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Dwolla.

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Dwolla.
Dwolla is an e-commerce business allowing payments and money transfers to be made through the Internet.
A Dwolla account can be funded with electronic debits from a bank account or by receiving a money transfer from another Dwolla member. Funds in a Dwolla account can be withdrawn to a bank account or by sending a money transfer to another Dwolla member.
Dwolla is one of the methods available for adding funds to an account with some bitcoin exchanges. After irregularities were reported[1], some exchanges dropped Dwolla. Dwolla's terms of service change in May, 2012 affected its use with Bitcoin.
Dwolla Corp, located in Des Moines, Iowa, is registered as a money transmitter in Iowa [1] and provides accounts only to those who bank in the United States.
Contents.
1 Fees 2 Money Transfer 2.1 Timeline 3 Limits 4 Payment Hub 5 Risks 6 History 7 See Also 8 External Links 9 References.
The fee for transferring money to another Dwolla member is a fixed $0.25 per transaction. The sender can choose to pay the fee or to have the fee deducted from the amount sent.
Money Transfer.
Dwolla funds are transferred only to another Dwolla account. Dwolla allows a pending payment notice to be sent through Facebook and Twitter to notify a recipient who may or may not already be a Dwolla member, however for the recipient to claim the funds, the recipient must establish an account on Dwolla.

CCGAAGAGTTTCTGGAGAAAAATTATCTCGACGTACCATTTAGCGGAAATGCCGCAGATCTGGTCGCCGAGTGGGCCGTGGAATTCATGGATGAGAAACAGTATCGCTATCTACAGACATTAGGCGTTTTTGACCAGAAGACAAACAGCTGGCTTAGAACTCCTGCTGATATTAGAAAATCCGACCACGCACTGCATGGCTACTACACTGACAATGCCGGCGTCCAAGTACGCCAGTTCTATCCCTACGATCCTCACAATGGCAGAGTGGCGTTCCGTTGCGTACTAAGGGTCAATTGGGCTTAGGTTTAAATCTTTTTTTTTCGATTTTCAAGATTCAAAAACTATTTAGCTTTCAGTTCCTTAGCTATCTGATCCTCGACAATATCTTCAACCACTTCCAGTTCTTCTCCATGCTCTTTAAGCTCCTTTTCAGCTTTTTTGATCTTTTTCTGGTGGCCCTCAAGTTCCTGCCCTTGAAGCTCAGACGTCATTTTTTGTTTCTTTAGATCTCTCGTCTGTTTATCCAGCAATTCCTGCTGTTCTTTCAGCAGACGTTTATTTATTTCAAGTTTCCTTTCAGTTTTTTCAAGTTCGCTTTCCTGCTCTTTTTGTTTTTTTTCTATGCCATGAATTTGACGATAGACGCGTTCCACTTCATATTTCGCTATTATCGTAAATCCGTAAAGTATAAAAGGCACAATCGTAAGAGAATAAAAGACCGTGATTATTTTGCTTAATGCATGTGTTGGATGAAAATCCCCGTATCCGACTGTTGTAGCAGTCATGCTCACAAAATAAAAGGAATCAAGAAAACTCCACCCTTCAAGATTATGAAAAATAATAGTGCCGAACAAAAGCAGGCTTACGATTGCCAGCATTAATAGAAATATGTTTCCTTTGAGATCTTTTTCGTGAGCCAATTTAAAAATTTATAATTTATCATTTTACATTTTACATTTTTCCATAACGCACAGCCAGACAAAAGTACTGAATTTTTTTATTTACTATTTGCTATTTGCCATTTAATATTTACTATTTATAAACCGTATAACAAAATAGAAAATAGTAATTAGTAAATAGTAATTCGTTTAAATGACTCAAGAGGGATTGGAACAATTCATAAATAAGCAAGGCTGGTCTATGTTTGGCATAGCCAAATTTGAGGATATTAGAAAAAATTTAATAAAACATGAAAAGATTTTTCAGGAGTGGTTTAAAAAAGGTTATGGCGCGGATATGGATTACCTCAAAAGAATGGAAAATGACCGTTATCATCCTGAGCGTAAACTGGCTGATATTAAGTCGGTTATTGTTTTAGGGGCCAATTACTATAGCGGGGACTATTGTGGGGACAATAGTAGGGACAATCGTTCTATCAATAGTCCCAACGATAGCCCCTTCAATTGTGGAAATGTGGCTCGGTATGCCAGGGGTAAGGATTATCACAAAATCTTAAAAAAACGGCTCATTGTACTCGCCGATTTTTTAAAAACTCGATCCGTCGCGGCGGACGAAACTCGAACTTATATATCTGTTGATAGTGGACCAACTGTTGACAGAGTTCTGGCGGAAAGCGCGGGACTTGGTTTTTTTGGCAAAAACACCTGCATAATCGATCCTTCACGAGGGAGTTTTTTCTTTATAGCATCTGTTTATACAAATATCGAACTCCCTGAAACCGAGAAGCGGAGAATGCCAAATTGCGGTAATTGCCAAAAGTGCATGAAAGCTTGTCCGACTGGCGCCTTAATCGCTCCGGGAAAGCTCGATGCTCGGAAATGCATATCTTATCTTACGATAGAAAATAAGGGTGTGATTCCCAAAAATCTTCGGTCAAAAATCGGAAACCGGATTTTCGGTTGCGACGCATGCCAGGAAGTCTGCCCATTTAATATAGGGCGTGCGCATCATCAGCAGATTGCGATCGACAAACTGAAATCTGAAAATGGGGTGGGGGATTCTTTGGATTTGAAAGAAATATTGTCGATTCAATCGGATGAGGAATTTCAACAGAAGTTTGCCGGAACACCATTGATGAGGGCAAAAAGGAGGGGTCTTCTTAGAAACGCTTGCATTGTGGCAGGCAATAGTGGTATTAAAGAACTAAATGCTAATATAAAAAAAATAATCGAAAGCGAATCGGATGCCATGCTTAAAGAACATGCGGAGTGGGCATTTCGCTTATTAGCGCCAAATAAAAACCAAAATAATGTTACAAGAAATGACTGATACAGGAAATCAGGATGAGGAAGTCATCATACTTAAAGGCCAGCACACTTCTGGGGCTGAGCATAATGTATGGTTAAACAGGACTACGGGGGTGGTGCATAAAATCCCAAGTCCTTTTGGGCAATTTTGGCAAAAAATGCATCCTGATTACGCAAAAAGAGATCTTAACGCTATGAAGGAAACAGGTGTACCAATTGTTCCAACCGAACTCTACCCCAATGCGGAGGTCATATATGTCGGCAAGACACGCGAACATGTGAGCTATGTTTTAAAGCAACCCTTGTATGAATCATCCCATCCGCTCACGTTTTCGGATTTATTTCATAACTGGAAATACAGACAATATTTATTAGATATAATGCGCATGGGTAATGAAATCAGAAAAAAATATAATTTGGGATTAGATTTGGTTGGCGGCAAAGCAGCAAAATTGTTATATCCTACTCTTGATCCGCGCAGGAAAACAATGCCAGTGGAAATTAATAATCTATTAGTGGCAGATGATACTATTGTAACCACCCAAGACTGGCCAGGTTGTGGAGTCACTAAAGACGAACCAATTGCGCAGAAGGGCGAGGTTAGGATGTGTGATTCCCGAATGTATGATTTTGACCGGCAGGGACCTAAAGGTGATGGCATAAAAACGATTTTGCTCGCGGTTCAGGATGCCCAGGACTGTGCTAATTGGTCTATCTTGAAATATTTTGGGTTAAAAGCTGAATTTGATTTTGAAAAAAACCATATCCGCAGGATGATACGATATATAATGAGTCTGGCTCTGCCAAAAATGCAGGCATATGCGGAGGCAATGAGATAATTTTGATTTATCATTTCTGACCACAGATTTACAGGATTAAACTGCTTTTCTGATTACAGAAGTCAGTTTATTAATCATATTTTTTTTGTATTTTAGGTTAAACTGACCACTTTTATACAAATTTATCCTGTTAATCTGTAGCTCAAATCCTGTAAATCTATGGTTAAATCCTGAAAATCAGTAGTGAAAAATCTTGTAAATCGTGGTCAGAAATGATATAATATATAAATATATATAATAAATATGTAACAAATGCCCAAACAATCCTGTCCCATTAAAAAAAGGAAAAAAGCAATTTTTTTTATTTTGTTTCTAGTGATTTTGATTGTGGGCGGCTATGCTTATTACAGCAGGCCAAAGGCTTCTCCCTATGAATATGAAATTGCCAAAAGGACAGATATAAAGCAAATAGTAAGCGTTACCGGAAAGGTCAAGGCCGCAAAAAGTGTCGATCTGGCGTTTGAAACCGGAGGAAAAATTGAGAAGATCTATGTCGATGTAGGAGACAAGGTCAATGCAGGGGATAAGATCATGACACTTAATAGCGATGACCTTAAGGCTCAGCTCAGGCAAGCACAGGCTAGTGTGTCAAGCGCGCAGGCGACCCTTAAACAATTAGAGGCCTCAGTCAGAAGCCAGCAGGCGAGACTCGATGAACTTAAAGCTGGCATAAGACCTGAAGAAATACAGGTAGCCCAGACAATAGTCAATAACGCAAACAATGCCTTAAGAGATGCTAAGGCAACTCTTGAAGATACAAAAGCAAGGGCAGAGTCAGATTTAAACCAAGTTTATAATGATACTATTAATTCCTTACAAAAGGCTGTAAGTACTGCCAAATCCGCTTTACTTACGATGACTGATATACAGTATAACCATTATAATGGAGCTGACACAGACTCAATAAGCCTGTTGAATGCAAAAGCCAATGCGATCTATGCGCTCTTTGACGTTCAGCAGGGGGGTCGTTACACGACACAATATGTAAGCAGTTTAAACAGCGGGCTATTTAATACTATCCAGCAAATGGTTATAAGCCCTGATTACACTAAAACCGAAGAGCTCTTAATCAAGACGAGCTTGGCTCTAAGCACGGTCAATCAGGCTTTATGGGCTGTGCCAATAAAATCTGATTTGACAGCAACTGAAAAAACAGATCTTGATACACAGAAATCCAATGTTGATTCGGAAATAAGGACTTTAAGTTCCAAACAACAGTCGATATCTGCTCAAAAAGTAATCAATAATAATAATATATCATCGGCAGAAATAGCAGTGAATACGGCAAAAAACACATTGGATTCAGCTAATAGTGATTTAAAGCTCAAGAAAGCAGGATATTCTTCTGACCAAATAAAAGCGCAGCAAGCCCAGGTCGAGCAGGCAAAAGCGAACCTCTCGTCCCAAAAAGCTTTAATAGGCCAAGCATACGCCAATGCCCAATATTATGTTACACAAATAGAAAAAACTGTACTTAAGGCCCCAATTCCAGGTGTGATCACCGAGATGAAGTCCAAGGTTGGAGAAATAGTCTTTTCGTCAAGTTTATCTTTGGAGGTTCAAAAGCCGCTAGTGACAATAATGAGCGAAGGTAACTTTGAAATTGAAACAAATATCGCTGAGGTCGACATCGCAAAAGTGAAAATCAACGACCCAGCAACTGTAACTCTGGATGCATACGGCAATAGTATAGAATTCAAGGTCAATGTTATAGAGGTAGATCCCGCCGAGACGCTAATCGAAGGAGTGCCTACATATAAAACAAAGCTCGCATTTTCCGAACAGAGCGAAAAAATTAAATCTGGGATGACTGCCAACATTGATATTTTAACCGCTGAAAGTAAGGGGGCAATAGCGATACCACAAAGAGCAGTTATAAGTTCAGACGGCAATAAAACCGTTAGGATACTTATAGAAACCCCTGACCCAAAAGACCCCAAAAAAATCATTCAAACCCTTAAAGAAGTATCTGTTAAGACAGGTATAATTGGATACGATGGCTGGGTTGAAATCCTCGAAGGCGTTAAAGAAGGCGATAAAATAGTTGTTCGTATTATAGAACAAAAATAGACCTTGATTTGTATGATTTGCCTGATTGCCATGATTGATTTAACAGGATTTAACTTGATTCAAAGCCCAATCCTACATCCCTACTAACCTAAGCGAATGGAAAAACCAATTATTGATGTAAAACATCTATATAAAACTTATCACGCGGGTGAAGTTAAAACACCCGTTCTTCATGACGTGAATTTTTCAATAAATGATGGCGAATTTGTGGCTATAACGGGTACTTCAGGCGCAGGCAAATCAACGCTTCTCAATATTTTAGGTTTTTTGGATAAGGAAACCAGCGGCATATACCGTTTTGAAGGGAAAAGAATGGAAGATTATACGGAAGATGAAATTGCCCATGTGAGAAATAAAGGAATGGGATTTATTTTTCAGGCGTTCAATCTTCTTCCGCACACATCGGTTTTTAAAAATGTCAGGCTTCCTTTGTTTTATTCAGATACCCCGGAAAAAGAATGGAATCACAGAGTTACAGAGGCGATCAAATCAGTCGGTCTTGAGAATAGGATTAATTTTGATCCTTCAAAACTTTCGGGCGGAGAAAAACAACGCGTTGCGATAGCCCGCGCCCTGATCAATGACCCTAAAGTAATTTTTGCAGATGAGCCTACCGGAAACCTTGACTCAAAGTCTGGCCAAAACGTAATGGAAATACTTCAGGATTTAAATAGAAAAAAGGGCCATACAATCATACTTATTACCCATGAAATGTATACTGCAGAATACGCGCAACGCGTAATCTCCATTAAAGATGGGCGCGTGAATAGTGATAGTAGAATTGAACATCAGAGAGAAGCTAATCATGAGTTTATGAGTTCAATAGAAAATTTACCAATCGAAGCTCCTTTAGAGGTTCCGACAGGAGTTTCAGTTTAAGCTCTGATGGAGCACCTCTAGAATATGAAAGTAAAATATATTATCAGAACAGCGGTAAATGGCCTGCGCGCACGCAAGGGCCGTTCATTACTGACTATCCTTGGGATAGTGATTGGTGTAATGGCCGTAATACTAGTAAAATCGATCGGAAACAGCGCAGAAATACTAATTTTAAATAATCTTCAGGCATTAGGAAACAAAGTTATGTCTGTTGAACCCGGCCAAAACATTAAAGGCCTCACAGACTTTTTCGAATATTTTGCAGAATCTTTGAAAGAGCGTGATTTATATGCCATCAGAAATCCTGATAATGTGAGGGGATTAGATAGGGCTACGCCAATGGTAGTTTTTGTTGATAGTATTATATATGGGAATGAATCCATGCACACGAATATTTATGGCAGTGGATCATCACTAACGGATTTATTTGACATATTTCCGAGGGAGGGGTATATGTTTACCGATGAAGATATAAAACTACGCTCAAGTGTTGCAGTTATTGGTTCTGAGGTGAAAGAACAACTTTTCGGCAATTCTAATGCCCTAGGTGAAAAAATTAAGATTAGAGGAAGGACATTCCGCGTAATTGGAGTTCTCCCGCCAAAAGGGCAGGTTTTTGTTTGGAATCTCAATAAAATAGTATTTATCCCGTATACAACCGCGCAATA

Timeline.
When available funds are transferred from one Dwolla account to another, the recipient has access to the funds immediately.
The process of adding funds can take from two to five business days. This is because Dwolla uses the Federal Reserve's ACH network which incurs these delays.
If transfer is made where funds must first be drawn from the sender's bank account, the transaction status will show as pending until the underlying funding transaction has completed.
Withdrawing funds from Dwolla to a bank account could complete the next business day however waiting two to three business days before the transaction completes is possible as well.
Dwolla has introduced a hybrid ACH service which eliminates the delay however only a very limited number of banks are using that service as of May, 2011.
Limits.
For personal accounts there is a $5,000 per-transaction limit. Business accounts have a $10,000 per-transaction limit. [2]
Payment Hub.
A Dwolla Hub is an optional service that assists in requesting a payment. Once enabled, the account holder can request money from anyone simply by providing the address to the account holder's hub page. For example, the founder of Dwolla has his own hub page.
Risks.